U.S.-Iranian relations lurched downward again Wednesday as the Trump administration unveiled sweeping new sanctions designed to tighten its stranglehold on Iran’s oil exports, and Iran announced it would take further steps away from restraints on its nuclear program.

The administration took action against a shipping network it said was directed by Iran’s Islamic Revolutionary Guard Corps-Quds Force and designed to evade U.S. sanctions imposed in November on Iranian oil exports. In starkly worded warnings to international maritime and insurance interests, the United States declared that it would also sanction any individual or entity that did business with anyone connected to the network.

“Failure to take heed . . . bears grave consequences,” an administration official said, speaking on the condition of anonymity under administration rules. The State Department also offered a $15 million reward for information that helps disrupt the network.

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The new sanctions came just 10 days after both President Trump and Iranian President Hassan Rouhani indicated a willingness to meet.

Trump repeated the offer Wednesday, even as White House and Treasury and State Department officials were discussing the new measures. The two leaders are to attend the annual United Nations General Assembly late this month.

“Sure. Anything is possible,” Trump said of that venue. “We could solve it in 24 hours.”

“We’re going to see what happens. They want to talk. They want to make a deal,” Trump told reporters at the White House. “We’re not looking for regime change. They have tremendous potential and I believe they are going to want to take advantage of that.”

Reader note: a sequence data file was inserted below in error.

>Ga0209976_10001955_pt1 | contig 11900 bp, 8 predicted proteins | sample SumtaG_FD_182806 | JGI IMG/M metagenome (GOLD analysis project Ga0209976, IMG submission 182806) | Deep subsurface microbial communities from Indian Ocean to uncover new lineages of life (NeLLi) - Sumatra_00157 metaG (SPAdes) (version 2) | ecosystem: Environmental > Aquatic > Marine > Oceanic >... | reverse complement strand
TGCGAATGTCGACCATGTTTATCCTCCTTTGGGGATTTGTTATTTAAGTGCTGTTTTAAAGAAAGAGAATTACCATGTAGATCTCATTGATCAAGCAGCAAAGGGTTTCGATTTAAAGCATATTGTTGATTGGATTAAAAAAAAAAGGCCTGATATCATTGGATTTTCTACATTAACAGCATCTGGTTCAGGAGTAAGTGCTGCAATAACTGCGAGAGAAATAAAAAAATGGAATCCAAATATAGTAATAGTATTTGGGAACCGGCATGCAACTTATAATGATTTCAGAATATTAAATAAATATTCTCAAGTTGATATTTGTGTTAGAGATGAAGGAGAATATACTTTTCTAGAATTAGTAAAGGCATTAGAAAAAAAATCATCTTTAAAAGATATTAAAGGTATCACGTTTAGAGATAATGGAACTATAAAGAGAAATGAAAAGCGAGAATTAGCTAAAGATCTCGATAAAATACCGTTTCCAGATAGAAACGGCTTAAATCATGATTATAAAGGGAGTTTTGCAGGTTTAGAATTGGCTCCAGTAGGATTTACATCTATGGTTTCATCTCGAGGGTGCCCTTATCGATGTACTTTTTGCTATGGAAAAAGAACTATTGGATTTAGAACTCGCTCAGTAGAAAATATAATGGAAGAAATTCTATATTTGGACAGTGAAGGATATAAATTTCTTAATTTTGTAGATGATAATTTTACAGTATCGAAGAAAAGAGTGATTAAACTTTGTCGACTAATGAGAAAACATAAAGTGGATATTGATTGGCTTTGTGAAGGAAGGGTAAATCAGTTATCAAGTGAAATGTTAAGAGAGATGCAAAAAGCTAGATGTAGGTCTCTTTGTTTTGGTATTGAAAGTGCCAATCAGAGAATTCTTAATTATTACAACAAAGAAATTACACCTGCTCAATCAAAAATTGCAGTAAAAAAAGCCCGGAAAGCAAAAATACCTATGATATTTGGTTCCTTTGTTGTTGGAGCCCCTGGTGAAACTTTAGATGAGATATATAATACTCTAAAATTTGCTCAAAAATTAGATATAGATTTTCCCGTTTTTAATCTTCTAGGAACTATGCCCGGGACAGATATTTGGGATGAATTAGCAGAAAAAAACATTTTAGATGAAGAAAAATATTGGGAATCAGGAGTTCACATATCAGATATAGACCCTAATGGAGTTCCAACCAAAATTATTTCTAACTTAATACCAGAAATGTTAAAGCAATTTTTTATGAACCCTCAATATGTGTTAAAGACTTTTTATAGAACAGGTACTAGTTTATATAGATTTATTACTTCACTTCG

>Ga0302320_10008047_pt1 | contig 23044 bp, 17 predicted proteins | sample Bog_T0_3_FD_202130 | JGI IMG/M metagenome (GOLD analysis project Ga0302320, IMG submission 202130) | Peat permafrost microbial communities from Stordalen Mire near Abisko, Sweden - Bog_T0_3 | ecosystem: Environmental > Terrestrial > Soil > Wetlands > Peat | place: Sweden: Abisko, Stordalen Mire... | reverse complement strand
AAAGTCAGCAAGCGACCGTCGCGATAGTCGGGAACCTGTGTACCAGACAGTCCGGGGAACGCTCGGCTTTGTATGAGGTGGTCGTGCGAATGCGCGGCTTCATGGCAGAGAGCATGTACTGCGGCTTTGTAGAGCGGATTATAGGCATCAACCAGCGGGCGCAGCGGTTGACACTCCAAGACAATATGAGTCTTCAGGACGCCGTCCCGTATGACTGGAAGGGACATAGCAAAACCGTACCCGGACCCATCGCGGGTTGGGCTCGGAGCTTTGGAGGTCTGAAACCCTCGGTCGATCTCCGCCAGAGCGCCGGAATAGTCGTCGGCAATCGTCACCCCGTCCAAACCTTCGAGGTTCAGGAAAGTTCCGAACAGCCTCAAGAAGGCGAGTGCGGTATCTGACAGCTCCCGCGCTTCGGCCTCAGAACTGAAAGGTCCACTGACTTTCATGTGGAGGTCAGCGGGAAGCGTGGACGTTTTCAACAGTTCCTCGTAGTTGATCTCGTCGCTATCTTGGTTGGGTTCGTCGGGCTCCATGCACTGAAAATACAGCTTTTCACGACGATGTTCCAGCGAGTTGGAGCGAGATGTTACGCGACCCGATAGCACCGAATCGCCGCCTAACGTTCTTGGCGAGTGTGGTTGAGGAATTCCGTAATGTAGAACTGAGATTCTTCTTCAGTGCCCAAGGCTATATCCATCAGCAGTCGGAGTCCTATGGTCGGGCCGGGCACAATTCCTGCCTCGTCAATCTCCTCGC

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Rouhani, after first responding favorably, on Tuesday ruled out any bilateral discussions with the United States, saying Iran would talk to the administration only as part of multilateral negotiations after all sanctions have been lifted and the administration returns to the international nuclear deal from which Trump withdrew last year.

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“We’ve said it before and we will say it again: We have no intention to hold bilateral talks with the United States. We never did and never will,” Rouhani said. He said that Iran will abandon restrictions on nuclear research and development, including on the advancement of centrifuges used to enrich uranium, as the next step toward reducing its commitments under the 2015 nuclear deal.

Both sides appeared to be sending mixed messages, said Dennis Ross, a Middle East expert who advised Presidents Barack Obama and George H.W. Bush.

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“Below Trump, there is one consistent set of messaging — we’re going to keep squeezing you until you realize that you have to come to the table. There is no give from us,” he said. But “at Trump’s level, the messaging is rather different.”

At the Group of Seven meeting last month in France, Trump spoke favorably of a proposal by French President Emmanuel Macron to compensate Iran in exchange for its full compliance with the nuclear deal. At a summit news conference, Trump seemed “not only to acknowledge that, but then goes along with the whole idea of a line of credit . . . and the implication we wouldn’t oppose it,” Ross said.

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This week, France proposed a $15 billion line of credit, and Macron sent his finance minister to discuss it with U.S. officials.

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On Wednesday, however, Trump seemed to have changed his mind about the wisdom of that approach.

“I very much appreciate President Macron’s involvement but we’re not dealing through President Macron. We’re dealing with people directly,” Trump said. “They said until we do certain other things, like drop sanctions, and that’s not happening, that won’t be happening.”